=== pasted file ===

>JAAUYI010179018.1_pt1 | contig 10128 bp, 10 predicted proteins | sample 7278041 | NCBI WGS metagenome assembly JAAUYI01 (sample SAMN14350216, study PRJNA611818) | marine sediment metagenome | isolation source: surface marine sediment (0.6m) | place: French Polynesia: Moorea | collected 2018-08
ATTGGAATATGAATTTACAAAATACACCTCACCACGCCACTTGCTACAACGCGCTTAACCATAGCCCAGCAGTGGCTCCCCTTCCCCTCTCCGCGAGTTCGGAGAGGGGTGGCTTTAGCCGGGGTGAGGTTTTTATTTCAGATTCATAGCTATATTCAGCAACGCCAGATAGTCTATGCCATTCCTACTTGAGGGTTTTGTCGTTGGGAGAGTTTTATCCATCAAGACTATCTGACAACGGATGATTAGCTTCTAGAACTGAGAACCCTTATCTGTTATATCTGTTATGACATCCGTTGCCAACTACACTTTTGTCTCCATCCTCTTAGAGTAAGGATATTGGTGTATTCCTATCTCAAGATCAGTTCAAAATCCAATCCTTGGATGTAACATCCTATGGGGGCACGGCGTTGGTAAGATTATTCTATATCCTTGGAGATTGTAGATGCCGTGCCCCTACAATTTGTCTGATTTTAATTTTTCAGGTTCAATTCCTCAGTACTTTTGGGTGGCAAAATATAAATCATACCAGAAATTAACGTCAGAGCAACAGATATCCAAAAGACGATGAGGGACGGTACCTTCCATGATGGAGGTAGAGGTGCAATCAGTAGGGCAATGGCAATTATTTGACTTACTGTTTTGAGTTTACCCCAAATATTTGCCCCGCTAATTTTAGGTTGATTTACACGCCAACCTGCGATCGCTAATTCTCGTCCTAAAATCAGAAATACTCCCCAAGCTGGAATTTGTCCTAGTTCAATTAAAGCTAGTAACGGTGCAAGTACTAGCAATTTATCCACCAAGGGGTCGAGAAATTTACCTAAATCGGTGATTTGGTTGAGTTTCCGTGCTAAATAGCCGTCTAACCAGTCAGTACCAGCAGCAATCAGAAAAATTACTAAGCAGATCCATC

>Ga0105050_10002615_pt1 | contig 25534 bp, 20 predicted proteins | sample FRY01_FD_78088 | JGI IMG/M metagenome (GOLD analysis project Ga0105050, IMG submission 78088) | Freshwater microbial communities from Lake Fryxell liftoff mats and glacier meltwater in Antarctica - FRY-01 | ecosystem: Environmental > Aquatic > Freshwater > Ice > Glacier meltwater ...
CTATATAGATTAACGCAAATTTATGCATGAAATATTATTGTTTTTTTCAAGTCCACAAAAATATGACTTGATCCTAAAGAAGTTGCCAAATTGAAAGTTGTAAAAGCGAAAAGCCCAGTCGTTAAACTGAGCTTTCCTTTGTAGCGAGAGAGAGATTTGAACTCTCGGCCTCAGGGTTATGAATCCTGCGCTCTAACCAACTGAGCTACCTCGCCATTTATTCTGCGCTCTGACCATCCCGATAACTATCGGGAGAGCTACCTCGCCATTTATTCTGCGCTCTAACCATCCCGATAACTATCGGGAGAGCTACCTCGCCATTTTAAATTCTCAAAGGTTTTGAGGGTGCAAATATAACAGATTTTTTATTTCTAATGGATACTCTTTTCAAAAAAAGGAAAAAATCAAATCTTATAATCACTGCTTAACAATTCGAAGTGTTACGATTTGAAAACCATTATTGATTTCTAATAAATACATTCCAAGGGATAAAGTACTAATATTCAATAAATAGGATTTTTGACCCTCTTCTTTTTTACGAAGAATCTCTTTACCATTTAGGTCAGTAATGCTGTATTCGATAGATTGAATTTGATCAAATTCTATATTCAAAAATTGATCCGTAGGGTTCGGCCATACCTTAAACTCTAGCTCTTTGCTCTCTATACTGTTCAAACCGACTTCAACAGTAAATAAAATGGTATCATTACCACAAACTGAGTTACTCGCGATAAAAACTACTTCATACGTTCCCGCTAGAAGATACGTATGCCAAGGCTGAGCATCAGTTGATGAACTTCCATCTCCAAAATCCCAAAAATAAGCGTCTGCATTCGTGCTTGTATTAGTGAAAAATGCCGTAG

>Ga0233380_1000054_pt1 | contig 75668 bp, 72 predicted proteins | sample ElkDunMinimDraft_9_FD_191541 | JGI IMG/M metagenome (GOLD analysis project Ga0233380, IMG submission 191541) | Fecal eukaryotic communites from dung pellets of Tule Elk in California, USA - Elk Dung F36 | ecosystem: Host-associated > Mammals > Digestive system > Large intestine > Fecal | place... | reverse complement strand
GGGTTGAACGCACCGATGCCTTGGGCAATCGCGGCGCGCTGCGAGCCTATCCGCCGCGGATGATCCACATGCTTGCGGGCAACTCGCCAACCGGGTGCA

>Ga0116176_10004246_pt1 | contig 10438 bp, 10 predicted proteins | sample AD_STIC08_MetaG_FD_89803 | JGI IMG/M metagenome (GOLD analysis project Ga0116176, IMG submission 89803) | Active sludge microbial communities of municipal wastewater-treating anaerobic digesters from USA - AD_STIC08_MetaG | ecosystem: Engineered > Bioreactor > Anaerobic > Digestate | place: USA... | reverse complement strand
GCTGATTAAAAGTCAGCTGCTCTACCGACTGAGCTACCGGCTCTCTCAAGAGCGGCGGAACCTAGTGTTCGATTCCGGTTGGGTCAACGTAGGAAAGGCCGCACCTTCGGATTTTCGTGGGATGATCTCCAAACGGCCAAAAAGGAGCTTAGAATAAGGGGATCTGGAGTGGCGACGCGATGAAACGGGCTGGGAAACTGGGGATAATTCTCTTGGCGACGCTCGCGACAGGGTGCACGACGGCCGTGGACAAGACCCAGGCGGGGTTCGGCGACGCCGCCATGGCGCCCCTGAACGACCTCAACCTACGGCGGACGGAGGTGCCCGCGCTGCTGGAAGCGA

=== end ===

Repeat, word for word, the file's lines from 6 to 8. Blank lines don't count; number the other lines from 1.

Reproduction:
GGGTTGAACGCACCGATGCCTTGGGCAATCGCGGCGCGCTGCGAGCCTATCCGCCGCGGATGATCCACATGCTTGCGGGCAACTCGCCAACCGGGTGCA

>Ga0116176_10004246_pt1 | contig 10438 bp, 10 predicted proteins | sample AD_STIC08_MetaG_FD_89803 | JGI IMG/M metagenome (GOLD analysis project Ga0116176, IMG submission 89803) | Active sludge microbial communities of municipal wastewater-treating anaerobic digesters from USA - AD_STIC08_MetaG | ecosystem: Engineered > Bioreactor > Anaerobic > Digestate | place: USA... | reverse complement strand
GCTGATTAAAAGTCAGCTGCTCTACCGACTGAGCTACCGGCTCTCTCAAGAGCGGCGGAACCTAGTGTTCGATTCCGGTTGGGTCAACGTAGGAAAGGCCGCACCTTCGGATTTTCGTGGGATGATCTCCAAACGGCCAAAAAGGAGCTTAGAATAAGGGGATCTGGAGTGGCGACGCGATGAAACGGGCTGGGAAACTGGGGATAATTCTCTTGGCGACGCTCGCGACAGGGTGCACGACGGCCGTGGACAAGACCCAGGCGGGGTTCGGCGACGCCGCCATGGCGCCCCTGAACGACCTCAACCTACGGCGGACGGAGGTGCCCGCGCTGCTGGAAGCGA